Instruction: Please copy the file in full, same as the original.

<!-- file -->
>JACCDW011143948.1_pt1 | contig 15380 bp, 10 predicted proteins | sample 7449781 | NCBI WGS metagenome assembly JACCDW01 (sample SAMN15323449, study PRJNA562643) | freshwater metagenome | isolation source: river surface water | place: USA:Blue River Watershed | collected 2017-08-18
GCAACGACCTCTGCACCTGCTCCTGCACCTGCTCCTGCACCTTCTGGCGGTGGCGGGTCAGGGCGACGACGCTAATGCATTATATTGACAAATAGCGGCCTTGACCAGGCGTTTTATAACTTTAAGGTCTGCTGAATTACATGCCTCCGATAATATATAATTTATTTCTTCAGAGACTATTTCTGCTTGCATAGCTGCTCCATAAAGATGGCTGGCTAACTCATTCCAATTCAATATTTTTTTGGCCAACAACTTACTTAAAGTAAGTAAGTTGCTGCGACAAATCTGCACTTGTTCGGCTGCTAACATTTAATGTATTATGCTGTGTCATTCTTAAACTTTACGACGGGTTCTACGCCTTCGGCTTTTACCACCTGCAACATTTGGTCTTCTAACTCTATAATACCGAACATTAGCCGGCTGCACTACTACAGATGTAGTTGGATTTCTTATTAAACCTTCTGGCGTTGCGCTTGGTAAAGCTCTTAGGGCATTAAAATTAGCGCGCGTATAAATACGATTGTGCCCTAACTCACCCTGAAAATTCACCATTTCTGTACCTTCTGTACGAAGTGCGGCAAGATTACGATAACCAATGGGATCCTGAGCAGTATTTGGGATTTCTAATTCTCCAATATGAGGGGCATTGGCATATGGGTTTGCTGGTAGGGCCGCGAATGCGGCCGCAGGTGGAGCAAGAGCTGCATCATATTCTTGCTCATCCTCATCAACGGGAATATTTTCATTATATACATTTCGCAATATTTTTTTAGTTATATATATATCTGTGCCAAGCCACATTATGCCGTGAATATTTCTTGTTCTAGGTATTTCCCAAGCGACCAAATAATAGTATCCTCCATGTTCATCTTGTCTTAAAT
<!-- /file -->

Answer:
>JACCDW011143948.1_pt1 | contig 15380 bp, 10 predicted proteins | sample 7449781 | NCBI WGS metagenome assembly JACCDW01 (sample SAMN15323449, study PRJNA562643) | freshwater metagenome | isolation source: river surface water | place: USA:Blue River Watershed | collected 2017-08-18
GCAACGACCTCTGCACCTGCTCCTGCACCTGCTCCTGCACCTTCTGGCGGTGGCGGGTCAGGGCGACGACGCTAATGCATTATATTGACAAATAGCGGCCTTGACCAGGCGTTTTATAACTTTAAGGTCTGCTGAATTACATGCCTCCGATAATATATAATTTATTTCTTCAGAGACTATTTCTGCTTGCATAGCTGCTCCATAAAGATGGCTGGCTAACTCATTCCAATTCAATATTTTTTTGGCCAACAACTTACTTAAAGTAAGTAAGTTGCTGCGACAAATCTGCACTTGTTCGGCTGCTAACATTTAATGTATTATGCTGTGTCATTCTTAAACTTTACGACGGGTTCTACGCCTTCGGCTTTTACCACCTGCAACATTTGGTCTTCTAACTCTATAATACCGAACATTAGCCGGCTGCACTACTACAGATGTAGTTGGATTTCTTATTAAACCTTCTGGCGTTGCGCTTGGTAAAGCTCTTAGGGCATTAAAATTAGCGCGCGTATAAATACGATTGTGCCCTAACTCACCCTGAAAATTCACCATTTCTGTACCTTCTGTACGAAGTGCGGCAAGATTACGATAACCAATGGGATCCTGAGCAGTATTTGGGATTTCTAATTCTCCAATATGAGGGGCATTGGCATATGGGTTTGCTGGTAGGGCCGCGAATGCGGCCGCAGGTGGAGCAAGAGCTGCATCATATTCTTGCTCATCCTCATCAACGGGAATATTTTCATTATATACATTTCGCAATATTTTTTTAGTTATATATATATCTGTGCCAAGCCACATTATGCCGTGAATATTTCTTGTTCTAGGTATTTCCCAAGCGACCAAATAATAGTATCCTCCATGTTCATCTTGTCTTAAAT